Noninvasive vagus nerve stimulation (nVNS) may represent an effective acute intervention for episodic, but not chronic, cluster headache, according to the pooled analysis of 2 randomized double-blind sham-controlled trials published in Cephalalgia.

In this analysis, the data of 2 clinical trials, ACT1 and ACT2 (Clinicaltrials.gov identifiers: NCT01792817 and NCT01958125, respectively) — in which the efficacy of nVNS was examined in patients with episodic and chronic cluster headache — was pooled, as each study lacked sufficient power to determine the differential effect size for each type of cluster headache separately. Results from both the ACT1 and ACT2 studies indicated the effectiveness of nVNS for the acute treatment of episodic — but not chronic — cluster headache. Pooling of the data from both trials was permitted thanks to comparable study designs (ie, for the comparison of active vs sham stimulation and in data collection) and populations (ie, participants with episodic or chronic cluster headaches).

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Both trials differed in their primary outcome, with ACT1 examining the percentage of participants reporting improvements in pain intensity from moderate/severe/very severe to no/mild 15 minutes after using nVNS for the first time for the acute treatment of a cluster headache, and ACT2 examining the percentage of any attack in which pain intensity was reduced from 2-4 to 0 on a 5-point scale, also 15 minutes after treatment initiation. ACT1 and ACT2 also differed in the respective lengths of their double-blind and open-label phases and in their timing of treatment initiation.

The pooled number of participants (age ≥18 years) in the ACT1 and ACT2 trials was 225 (episodic, n=112; chronic, n=113), with 108 and 117 patients randomly assigned to receive nVNS or sham stimulation, respectively.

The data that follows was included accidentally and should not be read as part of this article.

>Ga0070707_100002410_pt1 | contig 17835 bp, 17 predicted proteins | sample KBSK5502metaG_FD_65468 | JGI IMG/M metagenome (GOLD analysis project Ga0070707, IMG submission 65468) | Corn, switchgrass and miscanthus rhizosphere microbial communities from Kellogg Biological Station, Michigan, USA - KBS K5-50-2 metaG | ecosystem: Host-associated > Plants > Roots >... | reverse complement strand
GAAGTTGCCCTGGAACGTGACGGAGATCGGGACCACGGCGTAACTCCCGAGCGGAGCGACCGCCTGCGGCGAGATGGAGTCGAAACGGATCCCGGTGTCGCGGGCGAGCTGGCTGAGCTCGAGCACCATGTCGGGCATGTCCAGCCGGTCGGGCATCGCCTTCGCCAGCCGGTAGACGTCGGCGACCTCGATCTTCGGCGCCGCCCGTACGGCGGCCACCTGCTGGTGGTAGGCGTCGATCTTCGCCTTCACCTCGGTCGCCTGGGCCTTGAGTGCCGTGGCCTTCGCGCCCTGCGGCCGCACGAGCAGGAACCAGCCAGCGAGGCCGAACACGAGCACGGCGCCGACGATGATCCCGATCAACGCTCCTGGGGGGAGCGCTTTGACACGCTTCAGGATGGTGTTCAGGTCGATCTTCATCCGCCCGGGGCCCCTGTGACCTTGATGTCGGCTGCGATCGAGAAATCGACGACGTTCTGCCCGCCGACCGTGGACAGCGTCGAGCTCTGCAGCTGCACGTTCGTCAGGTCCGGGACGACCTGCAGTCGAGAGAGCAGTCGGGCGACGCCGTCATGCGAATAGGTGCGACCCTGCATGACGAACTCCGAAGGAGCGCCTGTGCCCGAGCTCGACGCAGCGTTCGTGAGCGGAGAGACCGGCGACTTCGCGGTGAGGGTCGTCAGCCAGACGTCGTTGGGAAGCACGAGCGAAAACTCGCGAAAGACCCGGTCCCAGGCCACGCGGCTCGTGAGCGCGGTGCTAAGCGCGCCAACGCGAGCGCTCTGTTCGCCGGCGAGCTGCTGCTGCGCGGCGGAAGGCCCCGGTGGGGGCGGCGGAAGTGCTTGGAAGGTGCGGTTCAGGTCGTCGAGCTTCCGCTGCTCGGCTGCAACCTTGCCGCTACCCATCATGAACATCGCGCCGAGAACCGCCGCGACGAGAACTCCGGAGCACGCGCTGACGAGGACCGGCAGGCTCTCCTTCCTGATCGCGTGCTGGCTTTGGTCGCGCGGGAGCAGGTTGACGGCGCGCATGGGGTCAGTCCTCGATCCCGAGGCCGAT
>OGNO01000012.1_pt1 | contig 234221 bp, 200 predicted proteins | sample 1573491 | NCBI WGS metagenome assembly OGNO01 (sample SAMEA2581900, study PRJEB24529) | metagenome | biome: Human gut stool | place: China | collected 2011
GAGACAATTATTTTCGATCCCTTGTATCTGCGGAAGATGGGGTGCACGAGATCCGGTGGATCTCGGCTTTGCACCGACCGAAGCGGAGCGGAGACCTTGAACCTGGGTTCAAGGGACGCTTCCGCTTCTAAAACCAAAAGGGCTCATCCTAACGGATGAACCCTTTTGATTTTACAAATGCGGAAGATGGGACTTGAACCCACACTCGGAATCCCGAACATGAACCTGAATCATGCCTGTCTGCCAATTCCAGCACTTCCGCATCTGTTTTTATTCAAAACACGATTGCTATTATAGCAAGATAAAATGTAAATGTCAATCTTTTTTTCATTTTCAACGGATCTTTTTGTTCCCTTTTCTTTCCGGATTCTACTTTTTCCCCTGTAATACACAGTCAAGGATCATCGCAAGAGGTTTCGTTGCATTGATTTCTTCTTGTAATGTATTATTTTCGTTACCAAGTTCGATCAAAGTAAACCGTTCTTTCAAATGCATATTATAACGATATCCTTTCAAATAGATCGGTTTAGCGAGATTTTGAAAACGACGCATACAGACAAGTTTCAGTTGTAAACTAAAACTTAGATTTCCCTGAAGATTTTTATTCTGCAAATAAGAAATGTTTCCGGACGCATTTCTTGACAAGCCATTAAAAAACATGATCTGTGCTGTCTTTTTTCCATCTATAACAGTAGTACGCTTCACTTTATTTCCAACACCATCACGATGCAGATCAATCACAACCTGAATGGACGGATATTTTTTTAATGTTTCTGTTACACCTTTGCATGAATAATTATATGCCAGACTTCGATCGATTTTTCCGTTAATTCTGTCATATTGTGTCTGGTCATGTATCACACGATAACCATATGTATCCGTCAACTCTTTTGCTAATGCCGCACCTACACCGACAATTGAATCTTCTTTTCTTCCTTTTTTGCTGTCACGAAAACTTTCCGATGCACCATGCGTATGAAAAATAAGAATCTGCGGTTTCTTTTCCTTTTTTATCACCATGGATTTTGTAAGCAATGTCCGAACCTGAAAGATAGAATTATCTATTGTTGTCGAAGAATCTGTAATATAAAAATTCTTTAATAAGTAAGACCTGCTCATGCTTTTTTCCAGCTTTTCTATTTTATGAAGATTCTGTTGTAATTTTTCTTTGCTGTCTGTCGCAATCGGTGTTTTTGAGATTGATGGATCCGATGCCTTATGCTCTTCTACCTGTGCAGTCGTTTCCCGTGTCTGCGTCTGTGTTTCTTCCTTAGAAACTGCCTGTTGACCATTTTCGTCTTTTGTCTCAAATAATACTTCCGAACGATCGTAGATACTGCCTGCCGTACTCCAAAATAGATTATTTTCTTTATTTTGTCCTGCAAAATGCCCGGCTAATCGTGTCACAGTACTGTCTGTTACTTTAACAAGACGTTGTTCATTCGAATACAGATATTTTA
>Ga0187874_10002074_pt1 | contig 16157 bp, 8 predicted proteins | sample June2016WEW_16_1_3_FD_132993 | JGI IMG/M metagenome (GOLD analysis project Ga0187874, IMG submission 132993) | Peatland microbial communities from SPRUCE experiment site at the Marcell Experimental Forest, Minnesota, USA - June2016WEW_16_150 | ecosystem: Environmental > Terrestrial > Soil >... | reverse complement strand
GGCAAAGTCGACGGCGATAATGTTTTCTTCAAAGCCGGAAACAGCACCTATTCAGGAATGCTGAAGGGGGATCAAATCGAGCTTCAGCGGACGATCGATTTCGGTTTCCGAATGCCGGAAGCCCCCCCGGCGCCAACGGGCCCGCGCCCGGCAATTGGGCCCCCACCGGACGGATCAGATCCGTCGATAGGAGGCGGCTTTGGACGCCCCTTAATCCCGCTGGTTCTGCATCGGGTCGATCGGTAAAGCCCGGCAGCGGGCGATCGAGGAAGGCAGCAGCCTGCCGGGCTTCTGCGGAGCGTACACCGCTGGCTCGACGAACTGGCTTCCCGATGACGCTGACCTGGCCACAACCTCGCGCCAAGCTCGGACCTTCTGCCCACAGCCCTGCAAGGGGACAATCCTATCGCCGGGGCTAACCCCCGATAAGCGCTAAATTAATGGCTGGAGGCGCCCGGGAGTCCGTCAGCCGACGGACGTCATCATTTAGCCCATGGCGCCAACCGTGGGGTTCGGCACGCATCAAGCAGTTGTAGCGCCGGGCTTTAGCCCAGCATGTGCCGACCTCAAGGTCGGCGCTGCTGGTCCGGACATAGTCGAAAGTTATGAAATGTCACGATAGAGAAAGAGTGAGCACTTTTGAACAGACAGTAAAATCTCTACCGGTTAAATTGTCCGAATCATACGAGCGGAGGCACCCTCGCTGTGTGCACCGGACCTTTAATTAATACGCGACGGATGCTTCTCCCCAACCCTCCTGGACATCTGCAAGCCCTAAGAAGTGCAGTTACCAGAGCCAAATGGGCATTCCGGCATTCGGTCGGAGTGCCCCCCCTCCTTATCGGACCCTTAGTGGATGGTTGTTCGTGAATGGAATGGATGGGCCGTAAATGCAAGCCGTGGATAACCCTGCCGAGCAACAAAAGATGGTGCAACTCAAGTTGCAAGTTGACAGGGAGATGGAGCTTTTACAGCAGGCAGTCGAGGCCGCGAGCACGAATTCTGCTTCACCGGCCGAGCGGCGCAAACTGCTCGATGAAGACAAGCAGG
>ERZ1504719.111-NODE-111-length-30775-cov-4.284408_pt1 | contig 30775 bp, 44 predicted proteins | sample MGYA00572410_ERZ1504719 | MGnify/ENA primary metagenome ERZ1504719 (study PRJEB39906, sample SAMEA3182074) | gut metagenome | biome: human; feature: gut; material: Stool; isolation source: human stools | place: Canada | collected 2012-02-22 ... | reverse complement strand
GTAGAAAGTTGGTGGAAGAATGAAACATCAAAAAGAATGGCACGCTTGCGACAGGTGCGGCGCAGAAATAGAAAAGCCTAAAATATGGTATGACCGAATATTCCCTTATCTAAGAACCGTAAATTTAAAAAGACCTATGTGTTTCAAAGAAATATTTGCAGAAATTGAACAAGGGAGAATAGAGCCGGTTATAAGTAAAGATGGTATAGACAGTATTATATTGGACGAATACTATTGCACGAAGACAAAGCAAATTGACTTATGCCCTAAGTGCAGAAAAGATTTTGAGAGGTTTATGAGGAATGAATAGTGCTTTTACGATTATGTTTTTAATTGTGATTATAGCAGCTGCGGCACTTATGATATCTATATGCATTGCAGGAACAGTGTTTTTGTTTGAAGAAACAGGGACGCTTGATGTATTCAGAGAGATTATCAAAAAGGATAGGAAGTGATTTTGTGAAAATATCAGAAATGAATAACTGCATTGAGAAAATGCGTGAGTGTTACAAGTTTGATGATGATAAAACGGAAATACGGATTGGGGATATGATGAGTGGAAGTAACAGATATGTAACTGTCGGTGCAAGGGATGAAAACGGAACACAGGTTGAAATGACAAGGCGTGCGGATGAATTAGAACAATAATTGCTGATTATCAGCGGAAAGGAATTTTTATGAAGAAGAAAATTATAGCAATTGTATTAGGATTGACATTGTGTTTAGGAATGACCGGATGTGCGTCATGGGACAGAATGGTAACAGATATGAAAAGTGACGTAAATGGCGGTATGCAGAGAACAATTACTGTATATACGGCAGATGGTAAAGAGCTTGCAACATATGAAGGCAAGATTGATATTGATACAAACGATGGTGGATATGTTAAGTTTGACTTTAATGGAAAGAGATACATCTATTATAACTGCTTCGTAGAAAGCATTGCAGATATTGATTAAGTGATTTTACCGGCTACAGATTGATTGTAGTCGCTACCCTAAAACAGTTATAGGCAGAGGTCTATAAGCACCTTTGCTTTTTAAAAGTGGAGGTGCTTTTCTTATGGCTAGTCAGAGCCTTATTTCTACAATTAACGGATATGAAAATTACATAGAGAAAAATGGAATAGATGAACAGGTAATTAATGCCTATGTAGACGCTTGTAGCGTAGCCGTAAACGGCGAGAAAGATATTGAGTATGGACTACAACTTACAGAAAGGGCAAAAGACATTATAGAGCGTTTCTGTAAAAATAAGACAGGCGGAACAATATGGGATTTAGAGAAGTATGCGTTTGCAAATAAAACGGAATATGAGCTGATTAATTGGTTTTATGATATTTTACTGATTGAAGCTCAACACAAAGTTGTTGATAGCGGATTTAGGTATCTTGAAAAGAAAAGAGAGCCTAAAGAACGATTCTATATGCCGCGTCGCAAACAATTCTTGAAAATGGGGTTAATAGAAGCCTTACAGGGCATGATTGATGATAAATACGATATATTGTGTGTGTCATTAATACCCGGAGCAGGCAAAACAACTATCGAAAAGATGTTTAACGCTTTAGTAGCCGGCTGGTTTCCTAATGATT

A greater percentage of participants with episodic cluster headache who were treated with nVNS vs sham stimulation reported improvements in pain intensity 15 minutes after their first attack (ACT1 primary end point; absolute difference: ACT1, 24%; P =.01; pooled populations, 27%; P <.01; but not in ACT2; P =.07), and a greater percentage reported being pain-free 15 minutes after any attack with nVNS vs sham stimulation (ACT2 primary end point; absolute difference: ACT1, 9%; P <.05; ACT2, 41%; P <.05; pooled, 22%; P <.01).

A greater percentage of participants with episodic cluster headache treated with nVNS vs sham stimulation reported being pain-free (absolute difference: pooled population, 18%; P =.01; ACT1, 14%; P =.05; ACT2, 28% P =.11;), or being pain-free or experiencing mild pain (absolute difference: ACT1, 19%; P =.04; ACT2, 49%; P =.02; pooled, 27%; P <.01), both 15 minutes after attack onset for ≥50% of attacks treated. Response rates ≥50% for freedom from or absence of pain 15 minutes after treatment initiation were also greater in patients treated with nVNS vs sham stimulation (absolute difference: ACT2, 26%; P <.01; pooled population, 14%; P =.01).

The occurrence of at least one adverse event was reported by 38 and 45 patients treated with nVNS and sham stimulation, respectively, including serious adverse events reported by one patient each in ACT1 and ACT2 (cluster headache exacerbation and pain in the lower abdomen/back, respectively). The adverse events most commonly reported by participants treated with nVNS were perioral muscle contraction during stimulation for the pooled population, lip or facial drooping/pooling/twitching in the ACT1 population, and irritation or paresthesia at the application site in the ACT2 population.

“nVNS offers several advantages over existing treatment options, including its ease and flexibility of use and its ability to be used for as many attacks as the patient experiences per day, without restrictions to daily number of treatments and co-medications,” noted the study authors.

Reference

de Coo IF, Marin JC, Silberstein SD, Friedman DI, Gaul C, McClure CK, et al. Differential efficacy of non-invasive vagus nerve stimulation for the acute treatment of episodic and chronic cluster headache: A meta-analysis [published online June 10, 2019]. Cephalalgia. https://doi.org/10.1177/0333102419856607